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In Minnesota, we've known that employee handbooks can be contracts since the Pine River State Bank case in 1983. Since then, courts have continued to find that the policies and statements in employee handbooks to employees can, in fact, be the terms of an enforceable contract between employer and employee. Employees have been awarded significant damages for breach of contract when policies outlined in a handbook are not followed, or promises made in a handbook are not kept.

Minnesota courts have held that employers can protect themselves from contractual liability by including ...

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I recently read an article in the Star Tribune highlighting four bills that have passed the Minnesota House which are intended to limit the costs of lawsuits. According to the article, the bills are favored by a coalition of business groups. What caught my eye was the statement that one of the bills would limit attorney fees in certain cases, such as wrongful termination or sexual harassment, where state law requires the fees be paid as part of the lawsuit. I wasnt sure how fees could be limited in sexual harassment cases but not in other types of harassment cases. I did some digging and ...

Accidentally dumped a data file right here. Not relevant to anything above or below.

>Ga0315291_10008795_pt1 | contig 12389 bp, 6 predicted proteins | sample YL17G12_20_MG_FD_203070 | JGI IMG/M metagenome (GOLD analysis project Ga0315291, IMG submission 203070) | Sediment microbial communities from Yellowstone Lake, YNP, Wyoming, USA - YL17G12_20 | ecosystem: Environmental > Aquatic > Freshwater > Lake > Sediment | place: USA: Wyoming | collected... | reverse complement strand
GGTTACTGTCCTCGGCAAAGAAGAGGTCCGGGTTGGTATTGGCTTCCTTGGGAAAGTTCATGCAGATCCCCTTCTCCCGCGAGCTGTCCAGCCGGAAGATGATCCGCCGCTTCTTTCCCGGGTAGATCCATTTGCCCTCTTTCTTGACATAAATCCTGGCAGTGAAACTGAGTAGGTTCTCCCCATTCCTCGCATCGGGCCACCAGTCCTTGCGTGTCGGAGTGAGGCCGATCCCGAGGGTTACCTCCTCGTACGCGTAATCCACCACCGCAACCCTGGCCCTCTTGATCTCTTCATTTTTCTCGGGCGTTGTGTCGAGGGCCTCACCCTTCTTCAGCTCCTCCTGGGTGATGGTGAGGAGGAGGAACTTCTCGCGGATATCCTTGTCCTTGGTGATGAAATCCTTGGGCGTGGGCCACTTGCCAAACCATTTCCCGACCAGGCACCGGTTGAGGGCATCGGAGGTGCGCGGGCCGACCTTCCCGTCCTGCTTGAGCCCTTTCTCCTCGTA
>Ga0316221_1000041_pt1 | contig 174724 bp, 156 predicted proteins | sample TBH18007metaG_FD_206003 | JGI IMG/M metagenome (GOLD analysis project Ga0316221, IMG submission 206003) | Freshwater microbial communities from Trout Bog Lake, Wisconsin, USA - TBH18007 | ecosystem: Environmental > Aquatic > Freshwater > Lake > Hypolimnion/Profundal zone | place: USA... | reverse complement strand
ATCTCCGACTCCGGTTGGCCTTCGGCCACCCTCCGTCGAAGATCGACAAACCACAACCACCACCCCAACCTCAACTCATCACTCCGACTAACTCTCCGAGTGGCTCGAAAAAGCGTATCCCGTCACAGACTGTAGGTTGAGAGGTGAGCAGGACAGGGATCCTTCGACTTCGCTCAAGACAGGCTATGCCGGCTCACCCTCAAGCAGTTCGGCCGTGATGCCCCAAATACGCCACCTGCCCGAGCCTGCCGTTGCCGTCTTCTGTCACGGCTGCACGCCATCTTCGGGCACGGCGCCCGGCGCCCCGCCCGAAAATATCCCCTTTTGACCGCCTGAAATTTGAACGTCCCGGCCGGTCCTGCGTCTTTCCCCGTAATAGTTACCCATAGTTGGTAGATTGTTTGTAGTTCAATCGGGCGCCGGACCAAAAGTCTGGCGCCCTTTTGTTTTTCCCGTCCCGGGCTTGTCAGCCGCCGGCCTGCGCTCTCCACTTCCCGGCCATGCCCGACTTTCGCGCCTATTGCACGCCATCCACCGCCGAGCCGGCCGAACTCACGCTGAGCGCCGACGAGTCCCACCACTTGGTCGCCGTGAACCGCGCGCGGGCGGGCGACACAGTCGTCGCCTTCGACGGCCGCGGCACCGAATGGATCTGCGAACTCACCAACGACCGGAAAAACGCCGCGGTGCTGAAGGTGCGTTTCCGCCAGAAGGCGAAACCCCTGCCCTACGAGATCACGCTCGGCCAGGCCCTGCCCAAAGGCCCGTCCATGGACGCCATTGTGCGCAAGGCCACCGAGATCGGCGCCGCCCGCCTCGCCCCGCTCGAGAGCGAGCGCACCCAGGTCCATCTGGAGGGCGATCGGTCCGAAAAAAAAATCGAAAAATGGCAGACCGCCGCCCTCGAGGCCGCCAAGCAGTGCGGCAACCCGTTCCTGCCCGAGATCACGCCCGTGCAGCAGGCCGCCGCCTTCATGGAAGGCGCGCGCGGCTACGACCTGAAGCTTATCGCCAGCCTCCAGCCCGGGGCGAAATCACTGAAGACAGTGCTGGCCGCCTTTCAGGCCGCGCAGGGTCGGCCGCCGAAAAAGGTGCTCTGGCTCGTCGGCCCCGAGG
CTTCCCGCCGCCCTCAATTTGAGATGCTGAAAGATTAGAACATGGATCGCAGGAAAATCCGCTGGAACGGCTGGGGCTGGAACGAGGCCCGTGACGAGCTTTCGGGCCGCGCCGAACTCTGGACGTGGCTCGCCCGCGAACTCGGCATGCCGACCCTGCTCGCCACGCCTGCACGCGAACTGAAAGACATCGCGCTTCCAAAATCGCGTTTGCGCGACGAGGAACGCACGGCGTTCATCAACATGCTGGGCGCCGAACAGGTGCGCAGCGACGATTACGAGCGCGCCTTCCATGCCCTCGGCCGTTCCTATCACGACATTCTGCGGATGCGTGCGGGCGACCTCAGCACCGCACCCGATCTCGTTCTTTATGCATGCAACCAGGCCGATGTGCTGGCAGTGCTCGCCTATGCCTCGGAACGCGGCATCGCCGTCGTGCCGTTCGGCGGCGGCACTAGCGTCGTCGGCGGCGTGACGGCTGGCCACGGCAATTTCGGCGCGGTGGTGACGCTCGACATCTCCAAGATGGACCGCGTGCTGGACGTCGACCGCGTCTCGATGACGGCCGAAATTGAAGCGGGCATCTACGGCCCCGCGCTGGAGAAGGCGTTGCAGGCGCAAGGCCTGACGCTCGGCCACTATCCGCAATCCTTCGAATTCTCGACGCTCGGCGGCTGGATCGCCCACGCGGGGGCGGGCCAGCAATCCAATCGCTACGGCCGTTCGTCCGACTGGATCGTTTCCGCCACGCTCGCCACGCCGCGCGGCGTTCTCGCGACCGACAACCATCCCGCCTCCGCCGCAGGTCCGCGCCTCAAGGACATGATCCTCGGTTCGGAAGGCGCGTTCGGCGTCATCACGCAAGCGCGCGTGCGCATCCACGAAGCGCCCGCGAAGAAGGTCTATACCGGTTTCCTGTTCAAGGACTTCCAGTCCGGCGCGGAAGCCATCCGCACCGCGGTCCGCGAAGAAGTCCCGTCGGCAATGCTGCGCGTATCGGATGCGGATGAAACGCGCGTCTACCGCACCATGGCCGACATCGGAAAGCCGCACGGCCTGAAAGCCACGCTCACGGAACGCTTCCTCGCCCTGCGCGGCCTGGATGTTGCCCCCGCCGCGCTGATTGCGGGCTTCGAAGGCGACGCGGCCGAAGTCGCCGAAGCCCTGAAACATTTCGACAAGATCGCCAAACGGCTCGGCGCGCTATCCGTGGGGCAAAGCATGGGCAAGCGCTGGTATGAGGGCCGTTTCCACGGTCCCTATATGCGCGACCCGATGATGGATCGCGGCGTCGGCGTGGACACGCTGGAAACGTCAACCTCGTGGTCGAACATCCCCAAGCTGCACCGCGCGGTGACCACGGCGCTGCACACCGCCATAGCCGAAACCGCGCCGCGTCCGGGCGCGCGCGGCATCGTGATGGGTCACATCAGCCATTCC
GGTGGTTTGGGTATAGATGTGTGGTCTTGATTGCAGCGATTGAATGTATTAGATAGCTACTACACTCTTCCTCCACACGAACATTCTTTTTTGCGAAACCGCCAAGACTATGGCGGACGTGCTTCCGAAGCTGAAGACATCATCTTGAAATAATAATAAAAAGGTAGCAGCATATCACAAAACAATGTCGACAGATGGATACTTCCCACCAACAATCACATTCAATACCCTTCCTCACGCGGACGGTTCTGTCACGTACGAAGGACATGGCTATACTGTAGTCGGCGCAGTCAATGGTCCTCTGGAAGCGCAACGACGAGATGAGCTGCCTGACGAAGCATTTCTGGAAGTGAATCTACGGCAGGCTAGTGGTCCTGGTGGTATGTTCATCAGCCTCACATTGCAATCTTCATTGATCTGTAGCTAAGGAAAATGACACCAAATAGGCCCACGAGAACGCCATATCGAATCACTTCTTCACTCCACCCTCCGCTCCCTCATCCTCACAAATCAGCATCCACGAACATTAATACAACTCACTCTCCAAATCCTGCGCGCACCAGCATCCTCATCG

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Employees are more active on Facebook and spending more time browsing Twitter at the workplace, according to new research.  Employees were three times more active on Facebook at the office compared with activity during the same period in 2010, and they also browsed Twitter seven times more often. Does this mean employees are wasting more time and slacking? The report suggests the answer is not necessarily. A growing number of companies ask workers to use Facebook and Twitter to market products, monitor competitors, and communicate with customers. And they are encouraging this ...
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This week two events have dominated the Web:  Facebook filed for a $5 billion initial public offering, and the New York Giants and New England Patriots are preparing to face off in Super Bowl 46.  But don't get so caught up pondering Mark Zuckerberg's net worth that you overlook the other stories this week concerning technology, the law, and the workplace. Get up to speed on all of it and then pick out your favorite apps for Sunday's big game - the kind for your phone, not your stomach. 
Technology and the Law
Facebook Files for $5 Billion IPO (CNNMoney)
Google Defends Privacy ...
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Posted in Labor & Unions
The National Labor Relations Board has adopted procedural rule changes that would alter how the union representation process unfolds by accelerating the timeline from petition to election.  These and other proposed changes have caused alarm because they are perceived as an effort by the Board to restrict employers right to communicate opposition to union organizing.  But another cause for concern should be the administrative headache, nay migraine, the Boards new rules will likely create. 

If you're a non-union employer, you may be caught off guard by the administrative burden, not ...